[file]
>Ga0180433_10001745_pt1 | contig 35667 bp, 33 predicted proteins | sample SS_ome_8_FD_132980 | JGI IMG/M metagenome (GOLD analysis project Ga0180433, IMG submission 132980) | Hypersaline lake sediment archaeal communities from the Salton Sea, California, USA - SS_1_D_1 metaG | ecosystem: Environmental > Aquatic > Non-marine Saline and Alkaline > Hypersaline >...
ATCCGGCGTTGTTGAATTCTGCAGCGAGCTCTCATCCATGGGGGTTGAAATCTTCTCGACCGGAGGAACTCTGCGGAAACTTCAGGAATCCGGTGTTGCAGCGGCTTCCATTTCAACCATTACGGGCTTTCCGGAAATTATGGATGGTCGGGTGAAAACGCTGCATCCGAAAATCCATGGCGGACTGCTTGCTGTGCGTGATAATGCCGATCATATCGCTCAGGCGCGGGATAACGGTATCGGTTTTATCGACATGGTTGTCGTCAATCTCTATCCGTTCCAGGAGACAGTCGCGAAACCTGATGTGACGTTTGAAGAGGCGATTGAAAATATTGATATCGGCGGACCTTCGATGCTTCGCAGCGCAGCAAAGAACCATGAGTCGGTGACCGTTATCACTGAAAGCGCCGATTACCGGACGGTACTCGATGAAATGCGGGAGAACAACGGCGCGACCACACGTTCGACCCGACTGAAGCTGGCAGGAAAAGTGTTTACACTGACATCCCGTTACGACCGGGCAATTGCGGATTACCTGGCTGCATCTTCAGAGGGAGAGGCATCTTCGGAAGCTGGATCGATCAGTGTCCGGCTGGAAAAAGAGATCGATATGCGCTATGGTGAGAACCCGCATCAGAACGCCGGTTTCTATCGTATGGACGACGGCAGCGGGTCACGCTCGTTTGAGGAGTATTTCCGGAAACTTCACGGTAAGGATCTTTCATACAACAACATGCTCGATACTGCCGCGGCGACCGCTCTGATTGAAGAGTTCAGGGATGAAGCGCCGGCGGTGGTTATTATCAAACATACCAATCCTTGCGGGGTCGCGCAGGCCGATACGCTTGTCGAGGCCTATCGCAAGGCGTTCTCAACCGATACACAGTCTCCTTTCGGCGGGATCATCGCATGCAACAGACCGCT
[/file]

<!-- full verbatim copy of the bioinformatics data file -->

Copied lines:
>Ga0180433_10001745_pt1 | contig 35667 bp, 33 predicted proteins | sample SS_ome_8_FD_132980 | JGI IMG/M metagenome (GOLD analysis project Ga0180433, IMG submission 132980) | Hypersaline lake sediment archaeal communities from the Salton Sea, California, USA - SS_1_D_1 metaG | ecosystem: Environmental > Aquatic > Non-marine Saline and Alkaline > Hypersaline >...
ATCCGGCGTTGTTGAATTCTGCAGCGAGCTCTCATCCATGGGGGTTGAAATCTTCTCGACCGGAGGAACTCTGCGGAAACTTCAGGAATCCGGTGTTGCAGCGGCTTCCATTTCAACCATTACGGGCTTTCCGGAAATTATGGATGGTCGGGTGAAAACGCTGCATCCGAAAATCCATGGCGGACTGCTTGCTGTGCGTGATAATGCCGATCATATCGCTCAGGCGCGGGATAACGGTATCGGTTTTATCGACATGGTTGTCGTCAATCTCTATCCGTTCCAGGAGACAGTCGCGAAACCTGATGTGACGTTTGAAGAGGCGATTGAAAATATTGATATCGGCGGACCTTCGATGCTTCGCAGCGCAGCAAAGAACCATGAGTCGGTGACCGTTATCACTGAAAGCGCCGATTACCGGACGGTACTCGATGAAATGCGGGAGAACAACGGCGCGACCACACGTTCGACCCGACTGAAGCTGGCAGGAAAAGTGTTTACACTGACATCCCGTTACGACCGGGCAATTGCGGATTACCTGGCTGCATCTTCAGAGGGAGAGGCATCTTCGGAAGCTGGATCGATCAGTGTCCGGCTGGAAAAAGAGATCGATATGCGCTATGGTGAGAACCCGCATCAGAACGCCGGTTTCTATCGTATGGACGACGGCAGCGGGTCACGCTCGTTTGAGGAGTATTTCCGGAAACTTCACGGTAAGGATCTTTCATACAACAACATGCTCGATACTGCCGCGGCGACCGCTCTGATTGAAGAGTTCAGGGATGAAGCGCCGGCGGTGGTTATTATCAAACATACCAATCCTTGCGGGGTCGCGCAGGCCGATACGCTTGTCGAGGCCTATCGCAAGGCGTTCTCAACCGATACACAGTCTCCTTTCGGCGGGATCATCGCATGCAACAGACCGCT